Breaking the Nokia monopoly on technology firsts, the Ericsson T68 was the first phone to include a colour display. In this age of Super AMOLED and high-res 'Retina' screens, the 256-colour 101 x 80 pixel LCD here seems archaic. But it transformed picture messaging, gaming and proved vital when Sony Ericsson (after the joint venture was confirmed) released the T68's digital camera add-on – the CommuniCam.
Image credit: Amazon
Colour display aside, the T68 was a great little phone. It weighed a mere 84g, had 11 hours of talktime and featured built-in email, GPRS connectivity and Bluetooth v1.0. A later model, the T68i, was released under the new Sony Ericsson name.
NEC e606 (2003)
When Three became the first company to roll out a 3G network in the UK, the NEC e606 was one of only three UMTS-capable handsets that would work on it. It could do things that other phones couldn't, such as video calling and speedier Internet browsing. But this joy of tech quickly faded as users suffered its low resolution display, dismal camera and disappointingly brief battery life.
Image credit: www.gsmarena.com
Motorola RAZR (2004)
Like or not, style matters when choosing a mobile phone. Bad design can kill a handset stone dead – the ridiculous Virgin Lobster 700TV, the winged Nokia 6810 and the Bang & Olufsen Serene spring to mind. But good design can give a phone real star power. Cue the Motorola RAZR…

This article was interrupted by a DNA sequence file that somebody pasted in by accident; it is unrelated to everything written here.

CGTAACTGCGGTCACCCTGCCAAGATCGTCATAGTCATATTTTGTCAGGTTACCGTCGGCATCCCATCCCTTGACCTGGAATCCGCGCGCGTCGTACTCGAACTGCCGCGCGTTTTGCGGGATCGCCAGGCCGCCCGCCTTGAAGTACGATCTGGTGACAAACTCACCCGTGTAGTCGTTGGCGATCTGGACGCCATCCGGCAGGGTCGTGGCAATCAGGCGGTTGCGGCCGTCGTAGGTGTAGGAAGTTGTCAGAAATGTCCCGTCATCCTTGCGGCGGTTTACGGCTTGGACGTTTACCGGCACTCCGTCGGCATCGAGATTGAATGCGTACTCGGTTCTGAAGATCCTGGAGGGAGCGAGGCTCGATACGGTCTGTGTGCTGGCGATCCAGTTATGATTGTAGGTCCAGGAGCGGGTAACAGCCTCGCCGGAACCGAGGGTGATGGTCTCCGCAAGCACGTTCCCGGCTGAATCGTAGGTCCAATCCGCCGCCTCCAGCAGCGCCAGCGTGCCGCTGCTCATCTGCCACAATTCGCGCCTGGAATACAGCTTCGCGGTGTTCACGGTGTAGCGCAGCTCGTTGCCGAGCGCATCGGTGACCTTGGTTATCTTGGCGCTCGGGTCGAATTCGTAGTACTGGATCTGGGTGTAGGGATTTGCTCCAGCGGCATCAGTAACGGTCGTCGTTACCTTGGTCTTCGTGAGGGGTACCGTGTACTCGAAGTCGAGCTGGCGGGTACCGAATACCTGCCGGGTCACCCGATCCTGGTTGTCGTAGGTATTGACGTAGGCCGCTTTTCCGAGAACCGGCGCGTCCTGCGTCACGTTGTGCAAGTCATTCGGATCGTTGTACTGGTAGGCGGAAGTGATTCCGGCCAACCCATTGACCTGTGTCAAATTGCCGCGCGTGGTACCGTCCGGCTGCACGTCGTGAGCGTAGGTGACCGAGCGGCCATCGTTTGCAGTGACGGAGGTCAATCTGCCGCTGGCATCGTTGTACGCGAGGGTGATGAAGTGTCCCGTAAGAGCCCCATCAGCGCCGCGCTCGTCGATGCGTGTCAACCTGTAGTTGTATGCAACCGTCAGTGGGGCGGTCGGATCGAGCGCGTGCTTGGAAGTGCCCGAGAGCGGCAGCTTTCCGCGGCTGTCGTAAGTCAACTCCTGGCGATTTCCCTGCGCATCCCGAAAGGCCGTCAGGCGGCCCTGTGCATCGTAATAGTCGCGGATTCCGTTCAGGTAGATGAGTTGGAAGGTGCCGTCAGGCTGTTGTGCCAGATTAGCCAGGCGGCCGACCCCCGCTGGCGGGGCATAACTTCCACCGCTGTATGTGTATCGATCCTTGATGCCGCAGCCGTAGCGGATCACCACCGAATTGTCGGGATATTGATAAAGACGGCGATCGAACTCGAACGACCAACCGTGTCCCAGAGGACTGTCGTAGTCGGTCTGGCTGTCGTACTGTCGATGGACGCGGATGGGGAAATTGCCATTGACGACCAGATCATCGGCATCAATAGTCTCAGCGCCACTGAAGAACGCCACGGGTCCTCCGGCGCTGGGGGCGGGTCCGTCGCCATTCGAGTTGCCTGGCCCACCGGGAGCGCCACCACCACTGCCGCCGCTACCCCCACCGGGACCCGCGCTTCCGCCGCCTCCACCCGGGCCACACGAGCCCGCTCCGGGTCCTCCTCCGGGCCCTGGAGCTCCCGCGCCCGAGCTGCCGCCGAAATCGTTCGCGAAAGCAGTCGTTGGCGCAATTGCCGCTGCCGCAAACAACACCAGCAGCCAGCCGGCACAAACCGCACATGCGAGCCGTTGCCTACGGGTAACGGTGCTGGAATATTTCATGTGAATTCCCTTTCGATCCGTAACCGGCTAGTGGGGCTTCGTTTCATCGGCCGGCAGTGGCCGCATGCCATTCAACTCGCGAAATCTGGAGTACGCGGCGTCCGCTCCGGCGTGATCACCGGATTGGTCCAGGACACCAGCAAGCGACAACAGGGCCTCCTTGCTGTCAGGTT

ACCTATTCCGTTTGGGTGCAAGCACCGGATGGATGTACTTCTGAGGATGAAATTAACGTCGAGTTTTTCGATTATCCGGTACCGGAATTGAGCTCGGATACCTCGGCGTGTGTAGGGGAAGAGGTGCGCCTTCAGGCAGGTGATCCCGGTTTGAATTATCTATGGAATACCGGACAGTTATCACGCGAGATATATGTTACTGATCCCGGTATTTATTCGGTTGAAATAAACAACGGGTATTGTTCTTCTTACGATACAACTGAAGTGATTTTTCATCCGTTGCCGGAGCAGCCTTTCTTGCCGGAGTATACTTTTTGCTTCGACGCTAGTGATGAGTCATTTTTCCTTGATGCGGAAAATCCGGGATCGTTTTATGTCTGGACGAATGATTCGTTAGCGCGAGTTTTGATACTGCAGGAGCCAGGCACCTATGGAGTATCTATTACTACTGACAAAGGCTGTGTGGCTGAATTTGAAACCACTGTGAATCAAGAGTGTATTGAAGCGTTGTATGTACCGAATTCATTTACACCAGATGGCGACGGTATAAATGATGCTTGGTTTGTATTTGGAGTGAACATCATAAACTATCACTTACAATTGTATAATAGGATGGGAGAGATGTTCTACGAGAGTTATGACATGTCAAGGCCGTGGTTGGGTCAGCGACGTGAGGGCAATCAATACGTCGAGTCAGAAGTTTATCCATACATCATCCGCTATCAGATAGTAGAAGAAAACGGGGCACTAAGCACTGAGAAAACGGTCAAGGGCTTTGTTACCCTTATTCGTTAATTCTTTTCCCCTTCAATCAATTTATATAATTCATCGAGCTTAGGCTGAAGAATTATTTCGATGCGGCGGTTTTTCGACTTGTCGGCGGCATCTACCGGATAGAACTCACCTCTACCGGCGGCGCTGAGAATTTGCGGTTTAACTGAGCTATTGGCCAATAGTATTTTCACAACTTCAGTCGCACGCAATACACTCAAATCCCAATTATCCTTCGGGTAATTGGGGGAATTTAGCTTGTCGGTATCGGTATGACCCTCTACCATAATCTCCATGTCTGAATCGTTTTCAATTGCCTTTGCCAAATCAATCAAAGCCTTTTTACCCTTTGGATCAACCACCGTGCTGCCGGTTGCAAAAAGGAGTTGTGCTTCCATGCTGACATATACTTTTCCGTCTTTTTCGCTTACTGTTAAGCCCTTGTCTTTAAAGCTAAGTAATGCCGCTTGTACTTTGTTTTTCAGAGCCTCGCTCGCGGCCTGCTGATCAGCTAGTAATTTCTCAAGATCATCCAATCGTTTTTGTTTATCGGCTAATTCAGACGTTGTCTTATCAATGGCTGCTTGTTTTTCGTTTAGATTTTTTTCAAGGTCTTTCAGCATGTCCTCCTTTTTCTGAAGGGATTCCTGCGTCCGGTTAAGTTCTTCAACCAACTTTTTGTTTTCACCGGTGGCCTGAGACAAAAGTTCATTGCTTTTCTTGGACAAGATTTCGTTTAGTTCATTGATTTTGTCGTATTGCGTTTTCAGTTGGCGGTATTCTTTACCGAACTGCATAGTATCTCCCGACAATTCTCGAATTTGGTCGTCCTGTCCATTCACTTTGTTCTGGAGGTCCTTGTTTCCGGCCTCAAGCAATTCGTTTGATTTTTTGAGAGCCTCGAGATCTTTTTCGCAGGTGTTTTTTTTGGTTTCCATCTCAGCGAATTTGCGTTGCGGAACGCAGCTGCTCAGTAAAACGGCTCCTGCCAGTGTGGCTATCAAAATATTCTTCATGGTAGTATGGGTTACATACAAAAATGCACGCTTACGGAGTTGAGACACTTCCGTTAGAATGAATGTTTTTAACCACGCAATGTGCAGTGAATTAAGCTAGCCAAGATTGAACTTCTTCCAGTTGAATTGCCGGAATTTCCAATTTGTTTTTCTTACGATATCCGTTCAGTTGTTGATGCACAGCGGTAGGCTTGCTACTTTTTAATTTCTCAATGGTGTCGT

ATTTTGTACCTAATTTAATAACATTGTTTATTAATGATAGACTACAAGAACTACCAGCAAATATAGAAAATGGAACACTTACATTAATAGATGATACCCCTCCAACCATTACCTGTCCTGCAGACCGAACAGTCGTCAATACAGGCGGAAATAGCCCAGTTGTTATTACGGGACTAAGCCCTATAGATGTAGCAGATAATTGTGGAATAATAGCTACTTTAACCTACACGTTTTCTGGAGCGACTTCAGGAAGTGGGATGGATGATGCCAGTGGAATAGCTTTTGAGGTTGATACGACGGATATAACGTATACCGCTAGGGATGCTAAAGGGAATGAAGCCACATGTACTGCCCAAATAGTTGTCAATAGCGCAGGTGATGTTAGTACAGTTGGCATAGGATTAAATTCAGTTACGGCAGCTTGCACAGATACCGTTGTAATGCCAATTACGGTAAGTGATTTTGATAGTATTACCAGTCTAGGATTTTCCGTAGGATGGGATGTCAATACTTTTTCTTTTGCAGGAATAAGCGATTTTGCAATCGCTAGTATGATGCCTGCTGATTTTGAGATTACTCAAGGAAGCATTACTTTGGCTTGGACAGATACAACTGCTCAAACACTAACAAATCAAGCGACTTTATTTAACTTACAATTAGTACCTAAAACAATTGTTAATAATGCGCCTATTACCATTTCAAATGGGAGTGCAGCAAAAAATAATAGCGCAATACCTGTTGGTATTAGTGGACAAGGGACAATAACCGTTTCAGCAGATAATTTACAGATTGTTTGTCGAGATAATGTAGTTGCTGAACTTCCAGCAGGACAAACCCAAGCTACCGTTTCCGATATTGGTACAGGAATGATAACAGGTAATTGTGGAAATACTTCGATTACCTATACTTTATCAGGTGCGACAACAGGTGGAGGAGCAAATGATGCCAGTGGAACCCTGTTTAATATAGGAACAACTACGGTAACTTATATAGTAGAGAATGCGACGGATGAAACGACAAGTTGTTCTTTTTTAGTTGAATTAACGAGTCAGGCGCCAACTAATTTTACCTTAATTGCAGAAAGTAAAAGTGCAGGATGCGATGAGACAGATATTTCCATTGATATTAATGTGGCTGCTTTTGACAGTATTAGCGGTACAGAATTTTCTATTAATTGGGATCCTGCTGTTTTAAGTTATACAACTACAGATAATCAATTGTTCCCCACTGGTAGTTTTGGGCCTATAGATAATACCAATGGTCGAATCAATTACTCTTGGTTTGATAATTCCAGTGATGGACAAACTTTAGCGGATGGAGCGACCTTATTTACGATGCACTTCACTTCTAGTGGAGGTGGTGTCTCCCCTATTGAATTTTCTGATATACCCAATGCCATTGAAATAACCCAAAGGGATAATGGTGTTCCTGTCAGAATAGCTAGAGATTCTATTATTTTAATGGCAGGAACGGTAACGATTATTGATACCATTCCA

Eye-catchingly thin, the RAZR's 13.9mm waistline and anodised aluminium chassis marked it out as a real fashion phone. More than just a size-zero StarTAC with a disco makeover, the RAZR proved that we secretly yearn for a little bit of style with our technology. It sparked rival manufacturers to be a bit more adventurous with their mobile designs.
Apple iPhone (2007)
The Apple iPhone changed the way we think about a smartphone. It gave us multi-touch control, flick-to-scroll and pinch-to-zoom. It gave us a more powerful web browser that brought a desktop Internet experience to the palm of your hand.
The iPhone also gave us the App Store (eventually), a better way to find, buy and download new software to our phones. Every touchscreen smartphone that has been released since follows reluctantly in its footsteps.
HTC MAX 4G (2008)
Dubbed the 'world's first 4G phone', the big-screened HTC MAX was the forerunner to the HTC EVO. Fitted with a WiMAX (802.16) chipset, this future phone revved mobile connectivity up another notch. In some cases, three notches. Web pages loaded almost instantaneously; video didn't just stream, it practically gushed.
While the UK dallies with existing 3G technologies, the 4G revolution is well underway in the US, pitching WiMAX against LTE (Long Term Evolution) and almost-as-fast-as-4G HSPA+. A cluster of new 4G-capable handsets were launched at this year's CES, including the EVO Shift, HTC Inspire, Samsung Infuse and Motorola Atrix.
LG Optimus 2X (2010)
The LG Optimus 2X narrowly pipped Motorola's Atrix to the post in the race to become the 'world's first dual-core smartphone'. It grabs this accolade thanks to Nvidia's Tegra 2 system-on-a-chip (SoC), which consists of a dual-core ARM Cortex-A9 CPU, Ultra-low powered Nvidia GeForce GPU and a 1080p Video Playback Processor.
The age of the 'smartphone' has ended. We're now moving into 'super-phone' territory…